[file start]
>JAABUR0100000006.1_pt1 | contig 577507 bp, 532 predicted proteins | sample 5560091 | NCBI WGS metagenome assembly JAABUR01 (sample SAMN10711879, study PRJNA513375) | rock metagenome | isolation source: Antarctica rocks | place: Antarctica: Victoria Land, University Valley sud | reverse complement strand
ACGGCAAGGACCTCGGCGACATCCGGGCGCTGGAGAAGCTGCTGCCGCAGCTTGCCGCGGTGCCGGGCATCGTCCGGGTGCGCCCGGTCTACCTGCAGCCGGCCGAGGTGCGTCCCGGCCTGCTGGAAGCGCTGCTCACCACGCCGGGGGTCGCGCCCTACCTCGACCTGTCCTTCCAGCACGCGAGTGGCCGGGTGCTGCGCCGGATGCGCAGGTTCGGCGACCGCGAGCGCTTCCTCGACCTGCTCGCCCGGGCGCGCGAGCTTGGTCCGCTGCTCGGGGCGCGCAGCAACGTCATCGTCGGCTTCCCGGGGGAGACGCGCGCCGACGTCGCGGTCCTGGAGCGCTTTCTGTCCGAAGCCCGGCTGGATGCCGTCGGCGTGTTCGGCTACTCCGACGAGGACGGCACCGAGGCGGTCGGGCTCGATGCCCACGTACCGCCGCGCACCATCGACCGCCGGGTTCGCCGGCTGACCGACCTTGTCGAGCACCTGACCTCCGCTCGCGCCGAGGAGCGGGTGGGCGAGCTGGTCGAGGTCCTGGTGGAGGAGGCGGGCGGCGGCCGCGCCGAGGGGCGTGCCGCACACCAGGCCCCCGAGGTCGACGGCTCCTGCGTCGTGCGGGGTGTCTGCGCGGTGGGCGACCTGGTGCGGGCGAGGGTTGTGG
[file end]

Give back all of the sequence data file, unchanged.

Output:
>JAABUR0100000006.1_pt1 | contig 577507 bp, 532 predicted proteins | sample 5560091 | NCBI WGS metagenome assembly JAABUR01 (sample SAMN10711879, study PRJNA513375) | rock metagenome | isolation source: Antarctica rocks | place: Antarctica: Victoria Land, University Valley sud | reverse complement strand
ACGGCAAGGACCTCGGCGACATCCGGGCGCTGGAGAAGCTGCTGCCGCAGCTTGCCGCGGTGCCGGGCATCGTCCGGGTGCGCCCGGTCTACCTGCAGCCGGCCGAGGTGCGTCCCGGCCTGCTGGAAGCGCTGCTCACCACGCCGGGGGTCGCGCCCTACCTCGACCTGTCCTTCCAGCACGCGAGTGGCCGGGTGCTGCGCCGGATGCGCAGGTTCGGCGACCGCGAGCGCTTCCTCGACCTGCTCGCCCGGGCGCGCGAGCTTGGTCCGCTGCTCGGGGCGCGCAGCAACGTCATCGTCGGCTTCCCGGGGGAGACGCGCGCCGACGTCGCGGTCCTGGAGCGCTTTCTGTCCGAAGCCCGGCTGGATGCCGTCGGCGTGTTCGGCTACTCCGACGAGGACGGCACCGAGGCGGTCGGGCTCGATGCCCACGTACCGCCGCGCACCATCGACCGCCGGGTTCGCCGGCTGACCGACCTTGTCGAGCACCTGACCTCCGCTCGCGCCGAGGAGCGGGTGGGCGAGCTGGTCGAGGTCCTGGTGGAGGAGGCGGGCGGCGGCCGCGCCGAGGGGCGTGCCGCACACCAGGCCCCCGAGGTCGACGGCTCCTGCGTCGTGCGGGGTGTCTGCGCGGTGGGCGACCTGGTGCGGGCGAGGGTTGTGG